What's reasonable? It's already in the hundreds of millions of dollars a year. Here's a single international project that is funded for a projected cost of $14 billion over 30 years, or $450 million a year (probably front-end loaded for construction). http://en.wikipedia.org/wiki/ITER
     
  11. Feb 23, 2010 #10
    I suggest reading what Eric Drexler wrote about it. Also read the comments. He had some good feedback. The bottom line is that the capital costs for tokamak style fusion are extremely high and there doesn't appear to be any prospect for reducing the costs anywhere close to a fission power plant.

    http://metamodern.com/2010/01/20/why-fusion-won%E2%80%99t-provide-power/" [Broken]
     
    Last edited by a moderator: May 4, 2017
  12. Feb 24, 2010 #11
    Whelp, that was fun.

    There are some serious problems but all of the problems have solutions with separate problems so we just need to get to problem solving.

    "Why fusion won’t provide power" Should be called, why fusion won't provide power in the near future. I imagine as fusion becomes more and more attractive because development costs go down, we run out of easy oil/uranium and power requirements go up we will start building them seriously. There were surely similar problems with our current systems when they were in their infancy... possibly not as complex but problems none the less.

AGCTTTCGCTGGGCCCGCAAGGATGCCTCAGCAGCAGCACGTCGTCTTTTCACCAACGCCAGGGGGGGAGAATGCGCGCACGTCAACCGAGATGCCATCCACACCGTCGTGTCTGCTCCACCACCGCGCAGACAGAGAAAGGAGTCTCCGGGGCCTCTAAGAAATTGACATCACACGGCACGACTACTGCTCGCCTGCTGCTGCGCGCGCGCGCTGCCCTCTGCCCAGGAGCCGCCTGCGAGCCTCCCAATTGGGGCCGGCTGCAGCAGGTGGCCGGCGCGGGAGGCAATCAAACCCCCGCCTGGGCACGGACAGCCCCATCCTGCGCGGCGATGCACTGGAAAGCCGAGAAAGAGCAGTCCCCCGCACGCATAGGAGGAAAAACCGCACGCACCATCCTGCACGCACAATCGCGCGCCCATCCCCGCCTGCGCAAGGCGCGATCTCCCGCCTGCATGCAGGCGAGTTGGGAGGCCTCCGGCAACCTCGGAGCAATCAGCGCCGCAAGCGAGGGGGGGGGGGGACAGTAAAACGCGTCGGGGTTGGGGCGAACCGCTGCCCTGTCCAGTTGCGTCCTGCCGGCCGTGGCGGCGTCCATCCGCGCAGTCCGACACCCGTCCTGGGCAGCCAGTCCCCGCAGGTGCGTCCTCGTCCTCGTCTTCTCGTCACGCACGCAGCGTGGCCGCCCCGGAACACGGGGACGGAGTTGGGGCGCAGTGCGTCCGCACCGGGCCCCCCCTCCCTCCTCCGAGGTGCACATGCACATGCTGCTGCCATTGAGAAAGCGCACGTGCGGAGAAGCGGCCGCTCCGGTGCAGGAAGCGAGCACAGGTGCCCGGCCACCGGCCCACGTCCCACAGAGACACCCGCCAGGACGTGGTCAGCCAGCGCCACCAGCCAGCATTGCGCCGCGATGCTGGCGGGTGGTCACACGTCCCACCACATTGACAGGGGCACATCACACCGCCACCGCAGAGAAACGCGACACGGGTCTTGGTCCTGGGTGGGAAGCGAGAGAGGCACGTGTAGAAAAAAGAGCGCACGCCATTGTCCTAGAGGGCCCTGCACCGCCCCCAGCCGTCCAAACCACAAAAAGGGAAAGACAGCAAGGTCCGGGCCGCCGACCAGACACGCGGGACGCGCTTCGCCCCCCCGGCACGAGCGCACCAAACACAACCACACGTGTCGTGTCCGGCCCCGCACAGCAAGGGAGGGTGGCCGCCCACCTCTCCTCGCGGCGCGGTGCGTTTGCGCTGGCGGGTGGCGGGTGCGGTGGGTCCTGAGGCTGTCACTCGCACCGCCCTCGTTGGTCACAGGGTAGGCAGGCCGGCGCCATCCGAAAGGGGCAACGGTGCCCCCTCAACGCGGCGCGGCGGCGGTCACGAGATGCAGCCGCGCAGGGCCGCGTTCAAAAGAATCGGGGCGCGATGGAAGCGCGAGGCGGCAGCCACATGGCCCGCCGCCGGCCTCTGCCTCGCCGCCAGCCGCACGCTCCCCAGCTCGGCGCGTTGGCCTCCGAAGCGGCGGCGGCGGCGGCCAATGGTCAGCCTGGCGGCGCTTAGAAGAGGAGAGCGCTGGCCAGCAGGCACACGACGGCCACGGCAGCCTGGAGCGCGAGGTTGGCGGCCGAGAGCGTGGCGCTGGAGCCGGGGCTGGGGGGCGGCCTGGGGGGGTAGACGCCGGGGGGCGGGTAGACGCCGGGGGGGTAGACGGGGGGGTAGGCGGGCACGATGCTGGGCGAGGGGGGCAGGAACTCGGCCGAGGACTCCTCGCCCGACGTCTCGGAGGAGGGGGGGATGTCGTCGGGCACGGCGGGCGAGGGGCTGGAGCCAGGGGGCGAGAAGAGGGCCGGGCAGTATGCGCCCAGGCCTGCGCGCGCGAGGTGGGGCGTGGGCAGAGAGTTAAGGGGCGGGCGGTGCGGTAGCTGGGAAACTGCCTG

But it's just too soon to be practical.
     
  13. Feb 24, 2010 #12
    So when do you all think that we will have fusion power of any kind (tokama, polywell, etc) be a put to real use? Or do you think that it will never be viable?
     
  14. Feb 24, 2010 #13

    mheslep

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    For D+T fusion? With the available deuterium, a few hundred years is many orders of magnitude too low assuming today's energy load. Are you assuming some extraordinary increase in load?